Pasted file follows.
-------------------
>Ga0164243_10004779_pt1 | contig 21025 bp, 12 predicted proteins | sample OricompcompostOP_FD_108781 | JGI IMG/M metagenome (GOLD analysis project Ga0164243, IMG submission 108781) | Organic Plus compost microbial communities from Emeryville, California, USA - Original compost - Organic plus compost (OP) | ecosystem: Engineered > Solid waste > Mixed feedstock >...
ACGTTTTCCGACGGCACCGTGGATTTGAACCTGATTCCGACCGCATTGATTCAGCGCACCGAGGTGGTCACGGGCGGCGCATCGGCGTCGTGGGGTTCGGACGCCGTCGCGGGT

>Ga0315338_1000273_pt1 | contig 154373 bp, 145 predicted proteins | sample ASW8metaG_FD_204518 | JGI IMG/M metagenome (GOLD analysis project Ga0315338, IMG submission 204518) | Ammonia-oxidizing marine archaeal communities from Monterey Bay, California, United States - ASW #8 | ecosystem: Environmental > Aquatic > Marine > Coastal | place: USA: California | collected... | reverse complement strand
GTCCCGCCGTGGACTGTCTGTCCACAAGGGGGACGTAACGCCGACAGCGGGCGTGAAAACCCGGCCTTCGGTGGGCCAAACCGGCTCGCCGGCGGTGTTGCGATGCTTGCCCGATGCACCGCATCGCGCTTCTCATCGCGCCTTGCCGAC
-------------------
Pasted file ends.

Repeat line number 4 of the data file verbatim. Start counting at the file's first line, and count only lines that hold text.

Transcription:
GTCCCGCCGTGGACTGTCTGTCCACAAGGGGGACGTAACGCCGACAGCGGGCGTGAAAACCCGGCCTTCGGTGGGCCAAACCGGCTCGCCGGCGGTGTTGCGATGCTTGCCCGATGCACCGCATCGCGCTTCTCATCGCGCCTTGCCGAC